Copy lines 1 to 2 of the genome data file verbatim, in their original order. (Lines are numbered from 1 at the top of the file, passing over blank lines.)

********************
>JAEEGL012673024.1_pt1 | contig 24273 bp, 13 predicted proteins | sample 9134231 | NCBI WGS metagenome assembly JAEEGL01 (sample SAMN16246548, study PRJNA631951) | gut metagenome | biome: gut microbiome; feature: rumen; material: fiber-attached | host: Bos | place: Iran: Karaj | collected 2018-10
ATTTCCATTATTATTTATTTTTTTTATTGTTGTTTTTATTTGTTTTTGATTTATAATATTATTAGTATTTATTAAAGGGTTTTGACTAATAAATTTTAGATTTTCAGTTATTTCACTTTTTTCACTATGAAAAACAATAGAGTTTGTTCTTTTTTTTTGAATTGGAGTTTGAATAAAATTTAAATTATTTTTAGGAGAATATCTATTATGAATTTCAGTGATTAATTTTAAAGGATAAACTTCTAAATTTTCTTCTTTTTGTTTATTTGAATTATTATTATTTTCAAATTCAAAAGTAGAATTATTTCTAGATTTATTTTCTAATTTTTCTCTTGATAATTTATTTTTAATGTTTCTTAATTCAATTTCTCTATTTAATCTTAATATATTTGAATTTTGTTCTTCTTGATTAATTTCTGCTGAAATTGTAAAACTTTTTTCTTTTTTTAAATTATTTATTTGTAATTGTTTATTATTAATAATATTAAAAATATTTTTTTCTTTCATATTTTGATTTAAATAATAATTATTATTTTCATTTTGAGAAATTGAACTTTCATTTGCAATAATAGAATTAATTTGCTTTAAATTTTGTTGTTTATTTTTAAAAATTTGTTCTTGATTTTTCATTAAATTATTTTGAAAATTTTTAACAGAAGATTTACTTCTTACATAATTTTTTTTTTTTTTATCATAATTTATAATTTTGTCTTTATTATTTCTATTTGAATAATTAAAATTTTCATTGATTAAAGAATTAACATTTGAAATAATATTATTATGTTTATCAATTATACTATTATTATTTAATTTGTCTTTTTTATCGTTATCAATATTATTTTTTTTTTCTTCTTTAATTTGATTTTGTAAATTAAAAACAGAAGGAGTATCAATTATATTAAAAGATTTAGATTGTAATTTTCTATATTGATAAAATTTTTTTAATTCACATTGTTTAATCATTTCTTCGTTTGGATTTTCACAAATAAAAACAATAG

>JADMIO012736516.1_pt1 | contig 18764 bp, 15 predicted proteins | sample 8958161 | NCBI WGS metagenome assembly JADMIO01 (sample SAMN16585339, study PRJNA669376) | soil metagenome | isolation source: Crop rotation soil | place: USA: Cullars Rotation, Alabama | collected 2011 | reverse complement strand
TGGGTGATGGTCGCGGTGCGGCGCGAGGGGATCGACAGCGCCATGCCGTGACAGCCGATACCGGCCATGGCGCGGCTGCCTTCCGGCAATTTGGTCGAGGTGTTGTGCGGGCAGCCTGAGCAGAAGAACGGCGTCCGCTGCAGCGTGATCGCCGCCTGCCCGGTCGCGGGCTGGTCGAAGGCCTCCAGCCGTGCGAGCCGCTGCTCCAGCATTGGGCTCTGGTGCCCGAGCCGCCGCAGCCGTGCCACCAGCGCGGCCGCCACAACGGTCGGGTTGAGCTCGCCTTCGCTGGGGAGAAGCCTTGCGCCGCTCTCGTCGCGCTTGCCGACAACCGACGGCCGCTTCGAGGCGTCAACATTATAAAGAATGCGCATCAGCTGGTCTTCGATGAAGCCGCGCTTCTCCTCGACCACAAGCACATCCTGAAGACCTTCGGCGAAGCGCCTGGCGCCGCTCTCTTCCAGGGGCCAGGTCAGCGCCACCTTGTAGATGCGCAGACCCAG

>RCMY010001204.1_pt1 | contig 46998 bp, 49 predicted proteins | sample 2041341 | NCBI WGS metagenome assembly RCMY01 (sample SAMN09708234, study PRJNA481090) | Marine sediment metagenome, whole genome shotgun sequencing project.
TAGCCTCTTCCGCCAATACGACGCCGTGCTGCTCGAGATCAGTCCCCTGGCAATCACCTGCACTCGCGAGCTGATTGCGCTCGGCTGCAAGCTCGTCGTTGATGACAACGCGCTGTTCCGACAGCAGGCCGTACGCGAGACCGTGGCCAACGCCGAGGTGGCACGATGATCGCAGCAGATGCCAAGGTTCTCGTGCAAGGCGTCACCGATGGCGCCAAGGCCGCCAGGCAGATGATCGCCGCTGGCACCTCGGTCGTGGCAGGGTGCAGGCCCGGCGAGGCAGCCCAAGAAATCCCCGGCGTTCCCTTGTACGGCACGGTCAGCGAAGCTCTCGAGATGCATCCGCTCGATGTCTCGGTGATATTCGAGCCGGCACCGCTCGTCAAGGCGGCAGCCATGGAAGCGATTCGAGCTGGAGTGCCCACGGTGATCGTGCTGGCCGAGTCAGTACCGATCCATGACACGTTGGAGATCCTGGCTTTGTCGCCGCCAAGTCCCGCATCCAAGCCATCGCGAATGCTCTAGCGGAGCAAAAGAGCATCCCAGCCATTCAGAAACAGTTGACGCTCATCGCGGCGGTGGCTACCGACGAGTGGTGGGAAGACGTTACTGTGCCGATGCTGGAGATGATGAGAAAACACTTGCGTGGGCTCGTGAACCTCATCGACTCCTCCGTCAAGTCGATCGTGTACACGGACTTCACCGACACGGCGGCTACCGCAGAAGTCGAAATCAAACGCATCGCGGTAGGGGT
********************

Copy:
>JAEEGL012673024.1_pt1 | contig 24273 bp, 13 predicted proteins | sample 9134231 | NCBI WGS metagenome assembly JAEEGL01 (sample SAMN16246548, study PRJNA631951) | gut metagenome | biome: gut microbiome; feature: rumen; material: fiber-attached | host: Bos | place: Iran: Karaj | collected 2018-10
ATTTCCATTATTATTTATTTTTTTTATTGTTGTTTTTATTTGTTTTTGATTTATAATATTATTAGTATTTATTAAAGGGTTTTGACTAATAAATTTTAGATTTTCAGTTATTTCACTTTTTTCACTATGAAAAACAATAGAGTTTGTTCTTTTTTTTTGAATTGGAGTTTGAATAAAATTTAAATTATTTTTAGGAGAATATCTATTATGAATTTCAGTGATTAATTTTAAAGGATAAACTTCTAAATTTTCTTCTTTTTGTTTATTTGAATTATTATTATTTTCAAATTCAAAAGTAGAATTATTTCTAGATTTATTTTCTAATTTTTCTCTTGATAATTTATTTTTAATGTTTCTTAATTCAATTTCTCTATTTAATCTTAATATATTTGAATTTTGTTCTTCTTGATTAATTTCTGCTGAAATTGTAAAACTTTTTTCTTTTTTTAAATTATTTATTTGTAATTGTTTATTATTAATAATATTAAAAATATTTTTTTCTTTCATATTTTGATTTAAATAATAATTATTATTTTCATTTTGAGAAATTGAACTTTCATTTGCAATAATAGAATTAATTTGCTTTAAATTTTGTTGTTTATTTTTAAAAATTTGTTCTTGATTTTTCATTAAATTATTTTGAAAATTTTTAACAGAAGATTTACTTCTTACATAATTTTTTTTTTTTTTATCATAATTTATAATTTTGTCTTTATTATTTCTATTTGAATAATTAAAATTTTCATTGATTAAAGAATTAACATTTGAAATAATATTATTATGTTTATCAATTATACTATTATTATTTAATTTGTCTTTTTTATCGTTATCAATATTATTTTTTTTTTCTTCTTTAATTTGATTTTGTAAATTAAAAACAGAAGGAGTATCAATTATATTAAAAGATTTAGATTGTAATTTTCTATATTGATAAAATTTTTTTAATTCACATTGTTTAATCATTTCTTCGTTTGGATTTTCACAAATAAAAACAATAG